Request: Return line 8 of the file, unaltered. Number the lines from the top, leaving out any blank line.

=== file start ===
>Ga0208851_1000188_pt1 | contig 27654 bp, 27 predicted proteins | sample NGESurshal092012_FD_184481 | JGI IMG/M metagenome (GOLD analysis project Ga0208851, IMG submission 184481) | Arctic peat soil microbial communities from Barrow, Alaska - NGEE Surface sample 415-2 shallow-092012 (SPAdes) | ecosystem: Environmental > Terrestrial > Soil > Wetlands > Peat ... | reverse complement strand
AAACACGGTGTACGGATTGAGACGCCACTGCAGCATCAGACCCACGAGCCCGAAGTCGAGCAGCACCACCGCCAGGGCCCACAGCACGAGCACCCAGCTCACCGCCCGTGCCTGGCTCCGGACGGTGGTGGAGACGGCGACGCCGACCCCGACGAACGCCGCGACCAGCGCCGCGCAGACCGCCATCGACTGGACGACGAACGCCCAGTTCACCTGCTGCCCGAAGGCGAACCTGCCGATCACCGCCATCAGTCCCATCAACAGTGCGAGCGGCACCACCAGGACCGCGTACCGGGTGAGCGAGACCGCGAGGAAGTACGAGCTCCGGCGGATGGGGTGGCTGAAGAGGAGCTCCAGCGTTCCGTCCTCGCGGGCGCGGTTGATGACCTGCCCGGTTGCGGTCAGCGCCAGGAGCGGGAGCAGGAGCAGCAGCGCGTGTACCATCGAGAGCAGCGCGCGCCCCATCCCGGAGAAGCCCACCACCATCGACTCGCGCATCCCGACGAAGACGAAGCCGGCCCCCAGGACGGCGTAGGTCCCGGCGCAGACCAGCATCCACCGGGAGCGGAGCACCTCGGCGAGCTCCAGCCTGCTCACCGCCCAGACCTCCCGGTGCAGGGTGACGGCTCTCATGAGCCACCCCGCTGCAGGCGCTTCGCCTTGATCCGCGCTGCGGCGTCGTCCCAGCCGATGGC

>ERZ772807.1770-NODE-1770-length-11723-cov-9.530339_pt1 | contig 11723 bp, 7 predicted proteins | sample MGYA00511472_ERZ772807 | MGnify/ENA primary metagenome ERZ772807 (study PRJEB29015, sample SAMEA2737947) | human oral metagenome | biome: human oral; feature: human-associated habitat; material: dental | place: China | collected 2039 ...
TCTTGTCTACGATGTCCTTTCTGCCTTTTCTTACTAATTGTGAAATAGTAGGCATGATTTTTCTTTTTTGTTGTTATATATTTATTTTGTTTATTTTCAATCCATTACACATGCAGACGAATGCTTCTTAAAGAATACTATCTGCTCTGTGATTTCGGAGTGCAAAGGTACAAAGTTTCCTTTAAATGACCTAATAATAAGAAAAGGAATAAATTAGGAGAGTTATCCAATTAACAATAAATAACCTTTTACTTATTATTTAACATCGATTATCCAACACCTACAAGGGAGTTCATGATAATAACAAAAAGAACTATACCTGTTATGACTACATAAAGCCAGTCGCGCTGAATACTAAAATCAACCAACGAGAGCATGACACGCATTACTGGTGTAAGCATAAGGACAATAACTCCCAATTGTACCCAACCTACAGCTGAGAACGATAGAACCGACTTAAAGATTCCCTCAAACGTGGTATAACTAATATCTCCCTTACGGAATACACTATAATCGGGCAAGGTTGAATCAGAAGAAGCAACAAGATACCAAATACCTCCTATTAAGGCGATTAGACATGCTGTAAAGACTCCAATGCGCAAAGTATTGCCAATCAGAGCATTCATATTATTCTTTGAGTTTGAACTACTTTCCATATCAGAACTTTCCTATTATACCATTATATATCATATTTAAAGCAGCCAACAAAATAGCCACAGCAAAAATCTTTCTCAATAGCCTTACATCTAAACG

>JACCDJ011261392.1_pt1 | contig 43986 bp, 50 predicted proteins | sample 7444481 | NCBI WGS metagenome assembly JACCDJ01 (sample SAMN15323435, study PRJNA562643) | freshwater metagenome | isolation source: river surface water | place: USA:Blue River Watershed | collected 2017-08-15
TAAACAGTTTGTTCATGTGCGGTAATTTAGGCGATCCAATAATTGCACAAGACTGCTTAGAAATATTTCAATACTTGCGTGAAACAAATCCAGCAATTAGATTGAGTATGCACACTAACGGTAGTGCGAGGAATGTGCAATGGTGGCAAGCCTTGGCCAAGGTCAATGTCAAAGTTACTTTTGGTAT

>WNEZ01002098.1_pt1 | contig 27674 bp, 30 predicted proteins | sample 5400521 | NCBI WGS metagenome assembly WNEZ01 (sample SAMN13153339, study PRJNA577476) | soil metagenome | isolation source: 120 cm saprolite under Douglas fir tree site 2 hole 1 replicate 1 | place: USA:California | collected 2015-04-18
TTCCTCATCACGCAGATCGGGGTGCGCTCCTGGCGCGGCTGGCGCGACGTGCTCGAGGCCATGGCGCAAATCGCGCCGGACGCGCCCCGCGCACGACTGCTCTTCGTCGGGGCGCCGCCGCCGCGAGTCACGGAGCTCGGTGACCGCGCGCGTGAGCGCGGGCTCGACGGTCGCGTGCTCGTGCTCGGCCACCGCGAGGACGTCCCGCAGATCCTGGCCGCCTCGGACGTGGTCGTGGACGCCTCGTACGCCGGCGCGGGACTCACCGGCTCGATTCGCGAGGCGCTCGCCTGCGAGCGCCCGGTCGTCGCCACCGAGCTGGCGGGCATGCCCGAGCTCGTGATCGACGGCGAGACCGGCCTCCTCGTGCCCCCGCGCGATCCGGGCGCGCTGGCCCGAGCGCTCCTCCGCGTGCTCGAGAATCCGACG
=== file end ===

TTCCTCATCACGCAGATCGGGGTGCGCTCCTGGCGCGGCTGGCGCGACGTGCTCGAGGCCATGGCGCAAATCGCGCCGGACGCGCCCCGCGCACGACTGCTCTTCGTCGGGGCGCCGCCGCCGCGAGTCACGGAGCTCGGTGACCGCGCGCGTGAGCGCGGGCTCGACGGTCGCGTGCTCGTGCTCGGCCACCGCGAGGACGTCCCGCAGATCCTGGCCGCCTCGGACGTGGTCGTGGACGCCTCGTACGCCGGCGCGGGACTCACCGGCTCGATTCGCGAGGCGCTCGCCTGCGAGCGCCCGGTCGTCGCCACCGAGCTGGCGGGCATGCCCGAGCTCGTGATCGACGGCGAGACCGGCCTCCTCGTGCCCCCGCGCGATCCGGGCGCGCTGGCCCGAGCGCTCCTCCGCGTGCTCGAGAATCCGACG